Visiting the tide pools in Los Angeles to hunt for seashells and collectibles offers a fun adventure for families and groups. However, checking out tide pools also offers an opportunity to learn about life under the sea.
Tide pools are created during low tide, as the ocean water retreats from the beach, isolating pools. Tide pools offer views of marine life during this period, with animals such as anemone, star fish, crabs, and small fish. Barnacles are known to attach themselves to rocks for protection.
While it’s an amazing site to see marine life up-close on beaches, it’s important to respect them and leave them alone. If you pick up a rock to observe marine life, such as small crabs or snails, please put the rock back where it was. The animals are protecting themselves against rising temperatures and potential predators, such as birds.
Los Angeles beaches are home to several beautiful tide pools to explore. Here’s a look at some of the best beaches to check out tide pools at.
Leo Carrillo State Park
Malibu’s Leo Carrillo State Park offers two specific types of tide pools. South of the main area, the first tide pool is home to marine life and plants that prefer calm waters. The cobblestone area is home to star fish, anemones, crabs, and other marine life. The second tide pool, north of the bluffs, features marine life commonly found in water with stronger waves. Along the rocky outcrops, you’re likely to find mussels, star fish, and worm castles.
Little Corona Del Mar Beach
While Newport Beach may be about an hour’s drive south of Los Angeles, Little Corona Del Mar Beach is worth the trip to check out tide pools. You’ll want to confirm times for the tide, to ensure you make the most of your trip. Little Corona del Mar Beach’s tide pool includes a rocky cove, which is home to anemones, fish, and crabs, including hermit crabs. Hermit crabs can be fun to watch, as they seek out new seashells to call home. Be careful as you climb along the rocks exploring the tide pools.
Point Dume State Park
Located among the rocky shoreline of Point Dume State Park, tide pools include marine life, such as anemones, crabs, mussels, barnacles, and sea hares. As you explore several tide pools created among the rocks, you’ll see sea stars attached to rocks, as well as crabs moving about. If you pick up a rock to see the creatures beneath, ensure you put the rock back where it was, so you don’t disrupt their life.
Crystal Cove State Park
Crystal Cove State Park features four tide pool areas, each offering unique attractions. Located in Laguna Beach, about an hour south of Los Angeles, Crystal Cove’s beaches are a perfect way to spend a day exploring tide pools. From Reef Point to Treasure Cove, you’ll find marine life such as bat stars, abalones, sea hares, and small fish. Urchin are also common at the tide pools, as well as a variety of snails and crabs.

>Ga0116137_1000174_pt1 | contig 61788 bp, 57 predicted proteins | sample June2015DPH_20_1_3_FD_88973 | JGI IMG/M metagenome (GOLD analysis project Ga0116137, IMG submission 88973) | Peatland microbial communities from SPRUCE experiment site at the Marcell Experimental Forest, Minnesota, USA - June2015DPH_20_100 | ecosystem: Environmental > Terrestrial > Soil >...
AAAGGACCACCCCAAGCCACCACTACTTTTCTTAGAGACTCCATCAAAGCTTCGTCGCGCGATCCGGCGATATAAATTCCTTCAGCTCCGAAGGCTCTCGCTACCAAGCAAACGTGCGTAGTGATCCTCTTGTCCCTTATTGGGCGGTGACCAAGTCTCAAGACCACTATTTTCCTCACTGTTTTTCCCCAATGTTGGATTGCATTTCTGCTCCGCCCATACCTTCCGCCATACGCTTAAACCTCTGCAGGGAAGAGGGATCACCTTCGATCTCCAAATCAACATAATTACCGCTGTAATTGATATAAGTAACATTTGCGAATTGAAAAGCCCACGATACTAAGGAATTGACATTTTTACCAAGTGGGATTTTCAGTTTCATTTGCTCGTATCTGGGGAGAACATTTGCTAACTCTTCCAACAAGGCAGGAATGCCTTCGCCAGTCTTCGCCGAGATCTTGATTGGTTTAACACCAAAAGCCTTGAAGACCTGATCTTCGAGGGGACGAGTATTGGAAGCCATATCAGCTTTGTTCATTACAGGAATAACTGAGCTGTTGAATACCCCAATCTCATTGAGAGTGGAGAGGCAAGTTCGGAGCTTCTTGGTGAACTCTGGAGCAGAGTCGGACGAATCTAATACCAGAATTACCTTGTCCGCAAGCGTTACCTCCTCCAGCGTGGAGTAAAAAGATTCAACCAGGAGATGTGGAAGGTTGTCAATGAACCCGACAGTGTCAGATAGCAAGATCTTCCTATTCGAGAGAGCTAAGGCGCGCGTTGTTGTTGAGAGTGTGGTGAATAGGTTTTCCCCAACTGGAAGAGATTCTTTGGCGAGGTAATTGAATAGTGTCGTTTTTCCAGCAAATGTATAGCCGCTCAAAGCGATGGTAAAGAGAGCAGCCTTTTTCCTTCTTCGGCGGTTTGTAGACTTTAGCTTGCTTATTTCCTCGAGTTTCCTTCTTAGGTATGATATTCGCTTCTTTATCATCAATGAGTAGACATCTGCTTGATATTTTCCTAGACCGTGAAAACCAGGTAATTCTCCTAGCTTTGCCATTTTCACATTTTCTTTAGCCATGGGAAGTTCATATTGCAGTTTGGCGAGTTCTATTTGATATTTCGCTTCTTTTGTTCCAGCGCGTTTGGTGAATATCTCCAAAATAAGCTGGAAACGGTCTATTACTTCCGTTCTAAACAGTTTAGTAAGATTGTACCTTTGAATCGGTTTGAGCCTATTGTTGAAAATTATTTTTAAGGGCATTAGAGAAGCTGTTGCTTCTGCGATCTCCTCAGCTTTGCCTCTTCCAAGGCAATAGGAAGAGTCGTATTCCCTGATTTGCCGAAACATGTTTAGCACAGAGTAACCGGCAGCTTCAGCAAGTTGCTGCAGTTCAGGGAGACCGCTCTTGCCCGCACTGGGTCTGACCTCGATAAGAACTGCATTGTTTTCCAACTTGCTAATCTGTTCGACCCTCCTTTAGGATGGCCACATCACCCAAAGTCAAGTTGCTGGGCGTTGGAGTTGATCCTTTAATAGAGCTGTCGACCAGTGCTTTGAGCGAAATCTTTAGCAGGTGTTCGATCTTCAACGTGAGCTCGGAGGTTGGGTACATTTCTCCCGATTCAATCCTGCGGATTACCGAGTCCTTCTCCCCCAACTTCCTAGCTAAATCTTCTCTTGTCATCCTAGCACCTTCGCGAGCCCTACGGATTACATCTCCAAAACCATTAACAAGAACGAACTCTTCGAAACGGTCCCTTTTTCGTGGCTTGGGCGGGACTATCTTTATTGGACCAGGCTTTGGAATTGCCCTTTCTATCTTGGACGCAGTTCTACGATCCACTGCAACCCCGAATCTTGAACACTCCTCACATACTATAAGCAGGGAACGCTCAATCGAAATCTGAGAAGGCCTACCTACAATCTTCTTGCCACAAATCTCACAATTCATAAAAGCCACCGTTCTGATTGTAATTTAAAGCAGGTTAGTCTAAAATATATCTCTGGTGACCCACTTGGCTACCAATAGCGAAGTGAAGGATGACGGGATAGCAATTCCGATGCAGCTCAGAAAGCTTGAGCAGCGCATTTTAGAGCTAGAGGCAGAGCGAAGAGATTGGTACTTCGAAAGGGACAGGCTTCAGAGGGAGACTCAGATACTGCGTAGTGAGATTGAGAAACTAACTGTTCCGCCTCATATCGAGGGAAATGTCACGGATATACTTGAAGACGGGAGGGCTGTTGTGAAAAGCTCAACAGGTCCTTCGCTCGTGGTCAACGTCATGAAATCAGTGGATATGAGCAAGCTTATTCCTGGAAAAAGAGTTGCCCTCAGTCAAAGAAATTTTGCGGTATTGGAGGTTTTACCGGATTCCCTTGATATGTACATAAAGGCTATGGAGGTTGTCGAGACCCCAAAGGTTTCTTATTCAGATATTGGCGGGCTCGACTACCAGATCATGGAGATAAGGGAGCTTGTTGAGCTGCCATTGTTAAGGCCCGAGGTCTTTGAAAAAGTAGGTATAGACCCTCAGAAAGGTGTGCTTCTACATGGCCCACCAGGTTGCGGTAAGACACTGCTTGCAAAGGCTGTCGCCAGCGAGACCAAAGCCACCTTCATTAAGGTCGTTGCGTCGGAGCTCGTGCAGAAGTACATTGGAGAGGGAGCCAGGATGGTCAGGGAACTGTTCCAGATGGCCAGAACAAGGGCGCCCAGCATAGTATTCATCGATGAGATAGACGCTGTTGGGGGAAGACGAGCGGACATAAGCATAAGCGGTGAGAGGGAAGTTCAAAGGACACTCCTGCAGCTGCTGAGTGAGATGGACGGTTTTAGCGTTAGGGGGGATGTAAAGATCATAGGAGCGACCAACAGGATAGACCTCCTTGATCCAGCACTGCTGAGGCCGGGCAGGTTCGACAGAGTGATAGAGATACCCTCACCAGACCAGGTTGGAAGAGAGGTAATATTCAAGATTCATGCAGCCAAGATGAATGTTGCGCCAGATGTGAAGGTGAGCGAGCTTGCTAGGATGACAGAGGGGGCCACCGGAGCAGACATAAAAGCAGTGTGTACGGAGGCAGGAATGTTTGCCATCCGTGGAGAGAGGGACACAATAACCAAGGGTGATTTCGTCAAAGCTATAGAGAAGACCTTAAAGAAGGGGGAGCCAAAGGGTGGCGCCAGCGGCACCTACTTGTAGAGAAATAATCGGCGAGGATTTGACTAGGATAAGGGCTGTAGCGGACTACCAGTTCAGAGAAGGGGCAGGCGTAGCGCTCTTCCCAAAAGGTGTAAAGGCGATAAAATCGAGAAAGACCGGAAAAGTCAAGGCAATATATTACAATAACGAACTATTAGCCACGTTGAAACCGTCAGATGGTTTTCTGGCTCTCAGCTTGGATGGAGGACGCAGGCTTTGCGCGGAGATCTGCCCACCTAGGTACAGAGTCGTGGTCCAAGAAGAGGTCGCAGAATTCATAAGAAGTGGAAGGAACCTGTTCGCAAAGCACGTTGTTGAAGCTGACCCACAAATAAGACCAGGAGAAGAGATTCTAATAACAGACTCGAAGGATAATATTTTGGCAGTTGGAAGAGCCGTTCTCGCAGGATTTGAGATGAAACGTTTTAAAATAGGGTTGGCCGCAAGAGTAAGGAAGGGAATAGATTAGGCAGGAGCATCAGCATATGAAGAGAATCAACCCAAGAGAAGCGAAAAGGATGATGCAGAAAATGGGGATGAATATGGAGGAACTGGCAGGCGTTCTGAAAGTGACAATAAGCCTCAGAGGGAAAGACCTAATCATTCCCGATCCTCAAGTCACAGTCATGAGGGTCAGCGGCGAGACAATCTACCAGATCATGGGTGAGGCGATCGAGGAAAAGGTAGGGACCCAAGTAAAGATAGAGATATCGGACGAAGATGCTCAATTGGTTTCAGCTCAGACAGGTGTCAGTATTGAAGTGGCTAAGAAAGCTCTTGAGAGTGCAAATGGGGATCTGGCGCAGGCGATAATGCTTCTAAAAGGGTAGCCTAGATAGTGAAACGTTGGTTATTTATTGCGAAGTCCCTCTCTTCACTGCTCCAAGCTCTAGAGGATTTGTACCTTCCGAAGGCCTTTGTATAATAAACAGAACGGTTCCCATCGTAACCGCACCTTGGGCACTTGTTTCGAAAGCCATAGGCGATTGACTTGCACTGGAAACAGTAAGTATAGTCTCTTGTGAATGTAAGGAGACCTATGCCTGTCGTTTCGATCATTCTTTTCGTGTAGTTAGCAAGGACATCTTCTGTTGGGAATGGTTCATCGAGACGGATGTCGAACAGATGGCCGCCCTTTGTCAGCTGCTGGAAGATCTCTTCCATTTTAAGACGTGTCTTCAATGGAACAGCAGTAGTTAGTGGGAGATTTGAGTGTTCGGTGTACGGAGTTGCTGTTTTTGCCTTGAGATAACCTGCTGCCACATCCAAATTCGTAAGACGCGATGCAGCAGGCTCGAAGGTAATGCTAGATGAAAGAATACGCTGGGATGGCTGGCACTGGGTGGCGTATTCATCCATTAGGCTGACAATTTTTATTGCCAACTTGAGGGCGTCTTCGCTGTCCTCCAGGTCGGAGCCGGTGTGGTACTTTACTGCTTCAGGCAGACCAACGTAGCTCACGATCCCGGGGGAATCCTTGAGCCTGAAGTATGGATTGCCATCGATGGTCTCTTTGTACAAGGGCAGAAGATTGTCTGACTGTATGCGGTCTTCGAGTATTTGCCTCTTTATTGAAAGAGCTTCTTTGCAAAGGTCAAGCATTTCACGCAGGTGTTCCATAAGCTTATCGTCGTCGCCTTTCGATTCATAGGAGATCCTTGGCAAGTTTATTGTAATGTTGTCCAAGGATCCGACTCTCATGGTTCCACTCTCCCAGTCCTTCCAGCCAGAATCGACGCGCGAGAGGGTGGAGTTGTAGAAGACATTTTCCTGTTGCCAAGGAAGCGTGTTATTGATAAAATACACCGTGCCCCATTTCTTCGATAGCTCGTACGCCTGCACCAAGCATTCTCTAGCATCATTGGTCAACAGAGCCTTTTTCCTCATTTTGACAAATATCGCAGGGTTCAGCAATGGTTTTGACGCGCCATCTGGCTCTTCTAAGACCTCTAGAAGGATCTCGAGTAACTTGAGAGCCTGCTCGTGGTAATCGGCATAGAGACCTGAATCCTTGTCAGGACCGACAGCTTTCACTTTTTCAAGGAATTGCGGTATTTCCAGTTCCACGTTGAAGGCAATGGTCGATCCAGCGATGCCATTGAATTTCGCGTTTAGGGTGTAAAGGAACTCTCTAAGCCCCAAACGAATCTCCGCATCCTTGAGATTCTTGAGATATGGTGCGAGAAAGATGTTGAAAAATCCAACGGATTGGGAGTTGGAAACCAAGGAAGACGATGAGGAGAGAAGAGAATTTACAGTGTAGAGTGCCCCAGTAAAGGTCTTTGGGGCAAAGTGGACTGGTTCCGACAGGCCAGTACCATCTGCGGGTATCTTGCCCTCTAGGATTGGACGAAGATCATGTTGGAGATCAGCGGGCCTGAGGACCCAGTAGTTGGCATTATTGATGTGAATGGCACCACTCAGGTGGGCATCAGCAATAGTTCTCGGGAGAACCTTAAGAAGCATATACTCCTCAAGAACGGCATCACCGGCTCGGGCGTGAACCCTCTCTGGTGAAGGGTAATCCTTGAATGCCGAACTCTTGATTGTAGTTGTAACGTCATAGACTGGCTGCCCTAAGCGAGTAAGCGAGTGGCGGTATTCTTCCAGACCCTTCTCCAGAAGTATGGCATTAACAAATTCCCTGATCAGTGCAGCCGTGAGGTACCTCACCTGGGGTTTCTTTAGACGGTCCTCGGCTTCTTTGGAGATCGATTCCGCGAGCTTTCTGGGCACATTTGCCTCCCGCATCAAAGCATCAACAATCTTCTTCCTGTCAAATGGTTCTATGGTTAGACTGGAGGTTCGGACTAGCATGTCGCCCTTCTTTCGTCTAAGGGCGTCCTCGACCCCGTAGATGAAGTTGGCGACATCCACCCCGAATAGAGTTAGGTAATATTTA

You’ll want to wear flip flops or hard-soled shoes, as you will be walking among rocks and could step on barnacles or other sharp objects as you explore the four tide pools, including Rocky Bight and Pelican Point. Remember to observe the sea creatures in their spot and do not take any shells or animals home. The park charges a $15 day use fee to visit the beaches.
Point Fermin Park Beach
Located in the San Pedro District, the rocky beach at Point Fermin Park offers an outstanding spot to see tide pools. Traversing the rocks in search of marine life, such as sea urchins, crabs, and mussels, is a fun way to burn off energy while exploring nature. With the rocky shoreline available during low tide, children will have fun climbing the rocks, in addition to checking out the sea creatures.
Abalone Cove Shoreline Park
Hermit crabs, star fish, and urchins are among the sea creatures you’ll find in the tide pools at Abalone Cove Shoreline Park. Wear shoes during your visit, as you’ll want to climb along the rocks to explore the tide pools. Located on the Palos Verdes Peninsula, the beach offers beautiful views, in addition to the tide pool exploration.
Tide Pools at Coal Point
Enjoy the two-hour drive north to Santa Barbara for a unique tide pool experience. Located at Isla Vista, large rocks and outcroppings are covered with barnacles, mussels, and anemones. Algae covers a lot of the larger rocks. You may see oil from a previous spill on the shoreline, as it sometimes seeps onto the beach.
El Matador State Beach
With large rocks, El Matador State Beach is a perfect spot for seeing tide pools. The rocks offer homes for sea creatures, such as mussels, chitons, and barnacles, as well as star fish and sea hares. Exploring the area during low tide features impressive views of the ocean and nearby bluffs. You may also find anemones among the tide pools.
White Point Beach
With three tide pool areas, including the foundation remains of a former hotel, you’ll find plenty of marine life to view at White Point Beach. The foundation features urchin and small fish, while a larger rock bench is home to barnacles, urchins, anemones, and mussels. The third tide pool, consisting of large rocks, offers views of mussels and barnacles, as well as other marine life. You’ll find plenty of algae covering the rocks.
Exploring tide pools is a fun activity for the entire family or a day trip with friends. You’ll see all kinds of marine life, as well as plants, such as seaweed. Offering an educational opportunity to learn about our environment, tide pools are microcosms of life in the Pacific Ocean. You’ll also want to bring along some empty bags to help clean up the plastic and garbage that wash ashore.
Happy Field Tripping!